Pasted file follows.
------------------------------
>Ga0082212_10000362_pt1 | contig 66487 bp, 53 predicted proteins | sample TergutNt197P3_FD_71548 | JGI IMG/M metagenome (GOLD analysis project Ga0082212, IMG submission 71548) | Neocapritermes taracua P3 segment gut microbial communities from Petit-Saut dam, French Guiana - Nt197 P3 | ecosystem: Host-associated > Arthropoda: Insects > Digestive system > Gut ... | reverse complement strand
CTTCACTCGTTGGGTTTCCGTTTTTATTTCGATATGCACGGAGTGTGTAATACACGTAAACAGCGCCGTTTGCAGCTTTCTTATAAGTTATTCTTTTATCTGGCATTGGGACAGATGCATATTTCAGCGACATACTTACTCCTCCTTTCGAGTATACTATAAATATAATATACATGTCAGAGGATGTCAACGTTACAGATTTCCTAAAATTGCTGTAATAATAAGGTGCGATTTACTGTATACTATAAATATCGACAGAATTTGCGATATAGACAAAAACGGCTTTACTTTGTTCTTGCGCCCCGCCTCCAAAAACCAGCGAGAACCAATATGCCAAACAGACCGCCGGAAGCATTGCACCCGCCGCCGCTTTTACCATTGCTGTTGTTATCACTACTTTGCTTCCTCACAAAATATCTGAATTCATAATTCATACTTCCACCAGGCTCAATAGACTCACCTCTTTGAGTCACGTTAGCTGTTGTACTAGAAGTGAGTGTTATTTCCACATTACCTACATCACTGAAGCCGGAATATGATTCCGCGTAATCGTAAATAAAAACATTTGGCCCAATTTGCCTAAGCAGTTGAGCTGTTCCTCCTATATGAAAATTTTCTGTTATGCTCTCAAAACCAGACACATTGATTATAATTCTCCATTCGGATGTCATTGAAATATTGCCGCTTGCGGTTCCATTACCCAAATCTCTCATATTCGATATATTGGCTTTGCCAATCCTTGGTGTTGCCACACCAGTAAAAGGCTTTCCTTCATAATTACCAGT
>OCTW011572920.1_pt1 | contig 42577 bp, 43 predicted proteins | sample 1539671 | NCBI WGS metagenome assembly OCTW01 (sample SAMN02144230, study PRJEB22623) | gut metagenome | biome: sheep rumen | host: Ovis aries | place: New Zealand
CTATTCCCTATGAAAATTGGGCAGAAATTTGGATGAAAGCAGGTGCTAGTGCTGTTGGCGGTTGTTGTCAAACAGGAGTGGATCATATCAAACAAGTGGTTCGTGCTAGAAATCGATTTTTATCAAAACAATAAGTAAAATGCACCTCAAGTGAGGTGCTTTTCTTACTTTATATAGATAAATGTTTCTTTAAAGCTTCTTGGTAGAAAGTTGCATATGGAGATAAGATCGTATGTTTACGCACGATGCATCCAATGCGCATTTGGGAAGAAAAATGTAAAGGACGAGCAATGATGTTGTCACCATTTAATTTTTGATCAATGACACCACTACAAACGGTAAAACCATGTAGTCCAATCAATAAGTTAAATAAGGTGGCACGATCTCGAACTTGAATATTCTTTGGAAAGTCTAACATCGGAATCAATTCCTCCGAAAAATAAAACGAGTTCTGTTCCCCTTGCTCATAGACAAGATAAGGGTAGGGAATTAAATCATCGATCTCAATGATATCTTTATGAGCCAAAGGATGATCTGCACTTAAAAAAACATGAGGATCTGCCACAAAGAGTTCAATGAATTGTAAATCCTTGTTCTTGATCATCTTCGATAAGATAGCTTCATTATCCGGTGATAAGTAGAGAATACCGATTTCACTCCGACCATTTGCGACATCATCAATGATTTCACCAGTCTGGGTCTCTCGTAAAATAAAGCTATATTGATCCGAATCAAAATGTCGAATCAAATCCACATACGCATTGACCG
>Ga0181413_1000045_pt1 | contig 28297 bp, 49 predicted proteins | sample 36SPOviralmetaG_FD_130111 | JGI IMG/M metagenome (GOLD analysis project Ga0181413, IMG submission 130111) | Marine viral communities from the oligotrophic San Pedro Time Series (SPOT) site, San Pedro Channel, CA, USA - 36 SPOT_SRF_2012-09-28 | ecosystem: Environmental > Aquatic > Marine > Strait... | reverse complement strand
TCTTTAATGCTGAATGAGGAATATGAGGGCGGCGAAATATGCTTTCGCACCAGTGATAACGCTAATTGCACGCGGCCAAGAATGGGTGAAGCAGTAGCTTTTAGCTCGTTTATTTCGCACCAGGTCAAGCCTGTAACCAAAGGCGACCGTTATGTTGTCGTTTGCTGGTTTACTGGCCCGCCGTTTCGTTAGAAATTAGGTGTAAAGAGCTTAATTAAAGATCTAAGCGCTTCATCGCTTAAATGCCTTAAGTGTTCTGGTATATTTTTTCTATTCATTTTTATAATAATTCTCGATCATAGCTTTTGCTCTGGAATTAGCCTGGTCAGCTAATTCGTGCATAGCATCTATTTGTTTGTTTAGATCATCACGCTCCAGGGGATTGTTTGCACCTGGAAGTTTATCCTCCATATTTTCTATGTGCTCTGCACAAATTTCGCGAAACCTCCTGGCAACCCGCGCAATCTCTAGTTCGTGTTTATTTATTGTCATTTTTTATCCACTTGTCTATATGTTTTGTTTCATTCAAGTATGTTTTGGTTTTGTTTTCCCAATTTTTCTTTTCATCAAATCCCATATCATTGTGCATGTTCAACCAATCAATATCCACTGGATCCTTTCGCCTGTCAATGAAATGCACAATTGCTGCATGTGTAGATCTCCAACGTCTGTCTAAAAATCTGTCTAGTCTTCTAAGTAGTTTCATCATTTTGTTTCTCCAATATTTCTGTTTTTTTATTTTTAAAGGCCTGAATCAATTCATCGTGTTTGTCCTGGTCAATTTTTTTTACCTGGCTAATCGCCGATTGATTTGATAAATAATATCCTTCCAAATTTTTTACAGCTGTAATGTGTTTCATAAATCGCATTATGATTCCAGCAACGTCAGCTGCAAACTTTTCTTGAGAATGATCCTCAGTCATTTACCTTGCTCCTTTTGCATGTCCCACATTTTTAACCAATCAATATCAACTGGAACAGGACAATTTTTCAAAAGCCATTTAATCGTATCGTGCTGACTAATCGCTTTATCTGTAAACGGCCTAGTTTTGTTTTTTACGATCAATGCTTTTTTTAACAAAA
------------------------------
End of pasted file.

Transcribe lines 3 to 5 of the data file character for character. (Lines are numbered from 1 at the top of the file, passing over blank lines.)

>OCTW011572920.1_pt1 | contig 42577 bp, 43 predicted proteins | sample 1539671 | NCBI WGS metagenome assembly OCTW01 (sample SAMN02144230, study PRJEB22623) | gut metagenome | biome: sheep rumen | host: Ovis aries | place: New Zealand
CTATTCCCTATGAAAATTGGGCAGAAATTTGGATGAAAGCAGGTGCTAGTGCTGTTGGCGGTTGTTGTCAAACAGGAGTGGATCATATCAAACAAGTGGTTCGTGCTAGAAATCGATTTTTATCAAAACAATAAGTAAAATGCACCTCAAGTGAGGTGCTTTTCTTACTTTATATAGATAAATGTTTCTTTAAAGCTTCTTGGTAGAAAGTTGCATATGGAGATAAGATCGTATGTTTACGCACGATGCATCCAATGCGCATTTGGGAAGAAAAATGTAAAGGACGAGCAATGATGTTGTCACCATTTAATTTTTGATCAATGACACCACTACAAACGGTAAAACCATGTAGTCCAATCAATAAGTTAAATAAGGTGGCACGATCTCGAACTTGAATATTCTTTGGAAAGTCTAACATCGGAATCAATTCCTCCGAAAAATAAAACGAGTTCTGTTCCCCTTGCTCATAGACAAGATAAGGGTAGGGAATTAAATCATCGATCTCAATGATATCTTTATGAGCCAAAGGATGATCTGCACTTAAAAAAACATGAGGATCTGCCACAAAGAGTTCAATGAATTGTAAATCCTTGTTCTTGATCATCTTCGATAAGATAGCTTCATTATCCGGTGATAAGTAGAGAATACCGATTTCACTCCGACCATTTGCGACATCATCAATGATTTCACCAGTCTGGGTCTCTCGTAAAATAAAGCTATATTGATCCGAATCAAAATGTCGAATCAAATCCACATACGCATTGACCG
>Ga0181413_1000045_pt1 | contig 28297 bp, 49 predicted proteins | sample 36SPOviralmetaG_FD_130111 | JGI IMG/M metagenome (GOLD analysis project Ga0181413, IMG submission 130111) | Marine viral communities from the oligotrophic San Pedro Time Series (SPOT) site, San Pedro Channel, CA, USA - 36 SPOT_SRF_2012-09-28 | ecosystem: Environmental > Aquatic > Marine > Strait... | reverse complement strand